Journal Article

Severe Community-Acquired Pneumonia: Validation of the Infectious Diseases Society of America/American Thoracic Society Guidelines to Predict an Intensive Care Unit Admission

Adamantia Liapikou, Miquel Ferrer, Eva Polverino, Valentina Balasso, Mariano Esperatti, Raquel Piñer, Jose Mensa, Nestor Luque, Santiago Ewig, Rosario Menendez, Michael S. Niederman and Antoni Torres

in Clinical Infectious Diseases

Published on behalf of Infectious Diseases Society of America

Volume 48, issue 4, pages 377-385
Published in print February 2009 | ISSN: 1058-4838
Published online February 2009 | e-ISSN: 1537-6591 | DOI: http://dx.doi.org/10.1086/596307
Severe Community-Acquired Pneumonia: Validation of the Infectious Diseases Society of America/American Thoracic Society Guidelines to Predict an Intensive Care Unit Admission

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Background. The recent Infectious Disease Society of America/American Thoracic Society guidelines for the management of community-acquired pneumonia (CAP) in adults defined a predictive rule to identify patients with severe CAP to determine the need for intensive care unit (ICU) admission. We clinically validated this rule.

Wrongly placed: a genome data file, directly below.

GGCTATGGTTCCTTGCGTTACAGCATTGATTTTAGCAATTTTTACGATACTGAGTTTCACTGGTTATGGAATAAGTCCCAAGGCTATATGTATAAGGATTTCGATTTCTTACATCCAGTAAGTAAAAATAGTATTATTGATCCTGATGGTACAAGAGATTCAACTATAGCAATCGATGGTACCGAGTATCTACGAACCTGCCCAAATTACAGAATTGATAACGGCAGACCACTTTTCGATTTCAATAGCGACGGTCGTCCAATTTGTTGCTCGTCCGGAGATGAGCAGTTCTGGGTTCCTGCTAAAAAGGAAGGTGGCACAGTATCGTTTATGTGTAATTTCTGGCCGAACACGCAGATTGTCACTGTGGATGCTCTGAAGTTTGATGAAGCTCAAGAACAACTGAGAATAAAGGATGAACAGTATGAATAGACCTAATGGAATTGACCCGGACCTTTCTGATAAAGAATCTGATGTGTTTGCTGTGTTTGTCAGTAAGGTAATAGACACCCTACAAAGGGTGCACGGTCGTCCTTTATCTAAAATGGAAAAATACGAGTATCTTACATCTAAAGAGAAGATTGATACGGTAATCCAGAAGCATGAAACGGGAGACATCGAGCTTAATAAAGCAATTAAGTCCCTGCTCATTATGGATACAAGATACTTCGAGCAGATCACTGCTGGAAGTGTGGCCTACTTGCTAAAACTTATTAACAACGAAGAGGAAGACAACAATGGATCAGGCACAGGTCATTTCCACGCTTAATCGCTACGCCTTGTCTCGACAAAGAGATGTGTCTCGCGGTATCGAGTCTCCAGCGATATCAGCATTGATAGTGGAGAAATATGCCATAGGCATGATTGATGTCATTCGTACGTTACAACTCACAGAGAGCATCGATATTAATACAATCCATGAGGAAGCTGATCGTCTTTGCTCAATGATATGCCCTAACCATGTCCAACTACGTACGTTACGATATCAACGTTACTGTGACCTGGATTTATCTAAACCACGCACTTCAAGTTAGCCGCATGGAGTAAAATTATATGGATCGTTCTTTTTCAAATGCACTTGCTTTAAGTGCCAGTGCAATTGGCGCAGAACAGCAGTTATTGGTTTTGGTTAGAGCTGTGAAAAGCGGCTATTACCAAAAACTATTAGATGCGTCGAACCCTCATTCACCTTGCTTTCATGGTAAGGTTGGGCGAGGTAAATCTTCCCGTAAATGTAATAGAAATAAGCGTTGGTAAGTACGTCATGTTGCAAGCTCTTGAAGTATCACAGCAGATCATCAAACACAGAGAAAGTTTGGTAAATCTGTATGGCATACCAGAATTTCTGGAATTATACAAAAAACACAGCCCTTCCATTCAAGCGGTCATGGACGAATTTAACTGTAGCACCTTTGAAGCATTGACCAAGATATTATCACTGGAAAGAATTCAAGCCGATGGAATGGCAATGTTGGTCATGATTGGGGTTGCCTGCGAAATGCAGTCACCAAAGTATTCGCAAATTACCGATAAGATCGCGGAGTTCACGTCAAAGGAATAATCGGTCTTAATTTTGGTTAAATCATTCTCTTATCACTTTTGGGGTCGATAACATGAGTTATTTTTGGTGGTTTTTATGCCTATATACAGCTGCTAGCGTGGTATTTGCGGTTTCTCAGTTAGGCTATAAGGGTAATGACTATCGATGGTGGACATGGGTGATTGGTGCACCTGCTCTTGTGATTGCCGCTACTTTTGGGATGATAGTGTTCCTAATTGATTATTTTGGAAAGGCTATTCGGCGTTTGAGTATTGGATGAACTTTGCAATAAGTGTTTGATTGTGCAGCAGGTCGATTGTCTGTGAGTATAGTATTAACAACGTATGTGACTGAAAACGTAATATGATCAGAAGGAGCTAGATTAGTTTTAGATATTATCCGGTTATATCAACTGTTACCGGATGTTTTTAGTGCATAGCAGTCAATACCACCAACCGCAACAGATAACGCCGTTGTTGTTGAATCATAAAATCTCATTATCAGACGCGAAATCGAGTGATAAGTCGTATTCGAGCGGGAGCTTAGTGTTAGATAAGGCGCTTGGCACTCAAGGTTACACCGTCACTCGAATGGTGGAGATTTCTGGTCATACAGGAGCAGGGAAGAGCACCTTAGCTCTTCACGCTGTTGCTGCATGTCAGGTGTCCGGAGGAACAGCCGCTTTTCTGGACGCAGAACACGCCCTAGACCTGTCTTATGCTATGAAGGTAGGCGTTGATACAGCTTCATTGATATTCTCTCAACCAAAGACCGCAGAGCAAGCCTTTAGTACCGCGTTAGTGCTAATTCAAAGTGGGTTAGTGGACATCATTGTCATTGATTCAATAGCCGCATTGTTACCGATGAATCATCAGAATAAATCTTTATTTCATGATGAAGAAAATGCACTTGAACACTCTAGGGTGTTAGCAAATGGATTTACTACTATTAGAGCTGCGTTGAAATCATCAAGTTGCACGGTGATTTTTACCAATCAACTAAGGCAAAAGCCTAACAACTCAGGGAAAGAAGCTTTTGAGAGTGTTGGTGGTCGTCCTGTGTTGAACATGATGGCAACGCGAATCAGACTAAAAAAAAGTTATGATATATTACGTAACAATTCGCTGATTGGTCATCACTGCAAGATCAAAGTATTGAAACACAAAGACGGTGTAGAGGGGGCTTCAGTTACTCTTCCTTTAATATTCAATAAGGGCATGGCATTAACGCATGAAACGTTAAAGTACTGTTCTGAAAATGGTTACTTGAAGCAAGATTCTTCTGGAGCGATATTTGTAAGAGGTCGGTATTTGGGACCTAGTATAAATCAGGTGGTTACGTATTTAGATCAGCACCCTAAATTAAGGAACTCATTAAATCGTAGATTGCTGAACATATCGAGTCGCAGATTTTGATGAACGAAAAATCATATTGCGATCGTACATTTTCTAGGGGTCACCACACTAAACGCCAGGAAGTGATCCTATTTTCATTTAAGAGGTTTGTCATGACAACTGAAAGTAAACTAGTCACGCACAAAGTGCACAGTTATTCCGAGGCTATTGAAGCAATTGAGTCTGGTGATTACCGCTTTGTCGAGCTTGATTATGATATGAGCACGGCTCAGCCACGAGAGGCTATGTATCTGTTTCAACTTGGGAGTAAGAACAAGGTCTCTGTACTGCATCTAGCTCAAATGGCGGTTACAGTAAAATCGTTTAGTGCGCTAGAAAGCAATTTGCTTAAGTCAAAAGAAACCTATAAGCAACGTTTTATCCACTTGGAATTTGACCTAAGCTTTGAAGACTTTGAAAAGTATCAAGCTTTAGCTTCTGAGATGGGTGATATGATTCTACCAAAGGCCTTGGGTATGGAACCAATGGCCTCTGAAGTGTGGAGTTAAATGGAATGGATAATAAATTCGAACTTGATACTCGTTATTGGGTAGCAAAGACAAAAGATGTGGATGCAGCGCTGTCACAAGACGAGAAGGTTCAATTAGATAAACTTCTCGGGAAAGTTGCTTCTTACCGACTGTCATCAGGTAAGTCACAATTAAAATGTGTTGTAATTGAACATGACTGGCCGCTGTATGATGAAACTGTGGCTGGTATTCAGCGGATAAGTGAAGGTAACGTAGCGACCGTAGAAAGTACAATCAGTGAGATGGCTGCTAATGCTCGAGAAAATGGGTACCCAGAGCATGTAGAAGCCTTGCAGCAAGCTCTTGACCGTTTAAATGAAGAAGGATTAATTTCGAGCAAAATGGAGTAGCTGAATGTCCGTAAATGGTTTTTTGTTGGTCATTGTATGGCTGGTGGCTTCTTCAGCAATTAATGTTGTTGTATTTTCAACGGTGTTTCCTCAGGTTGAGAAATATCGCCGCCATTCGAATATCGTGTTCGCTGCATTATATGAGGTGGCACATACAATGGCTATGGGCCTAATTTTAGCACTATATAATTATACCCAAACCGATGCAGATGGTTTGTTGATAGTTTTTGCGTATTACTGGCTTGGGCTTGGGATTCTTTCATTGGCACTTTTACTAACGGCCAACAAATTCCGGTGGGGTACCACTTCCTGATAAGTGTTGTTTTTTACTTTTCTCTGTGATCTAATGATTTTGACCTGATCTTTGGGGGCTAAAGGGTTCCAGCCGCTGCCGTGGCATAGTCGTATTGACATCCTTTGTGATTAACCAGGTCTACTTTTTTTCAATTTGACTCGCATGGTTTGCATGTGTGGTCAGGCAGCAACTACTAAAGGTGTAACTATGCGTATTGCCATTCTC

Methods. We analyzed 2102 episodes of CAP in consecutively hospitalized patients over a 7-year period. The predictive rule consists of at least 1 of 2 major severity criteria (septic shock and invasive mechanical ventilation) or at least 3 of 9 minor severity criteria. We assessed the association of the predictive rule with ICU admission and mortality.

Results. A total of 235 episodes of CAP (11%) occurred in patients who were admitted to the ICU, whereas the predictive rule identified 397 (19%) of 2102 episodes as severe CAP. The predictive rule and the decision for ICU admission agreed in 1804 (86%) of the episodes (Κ coefficient, 0.45), with a sensitivity of 71% and a specificity of 88%, similar to the 2001 American Thoracic Society guidelines (sensitivity, 66%; specificity, 90%) in predicting ICU admission. Severe CAP criteria had higher sensitivity (58% vs. 46%) and similar specificity (88% vs. 90%), compared with the 2001 American Thoracic Society guidelines in predicting hospital mortality. Invasive mechanical ventilation was the main determinant for ICU admission, followed by septic shock. In the absence of major criteria, ICU admission was not related to survival of patients with minor severity criteria.

Conclusions. The predictive rule to identify severe CAP is accurate for ICU admission and improved the prediction of mortality, compared with the previous American Thoracic Society guidelines. The need for ICU admission derived from minor severity criteria alone is uncertain and deserves further investigation.

Journal Article.  4444 words.  Illustrated.

Subjects: Infectious Diseases ; Immunology ; Public Health and Epidemiology ; Microbiology

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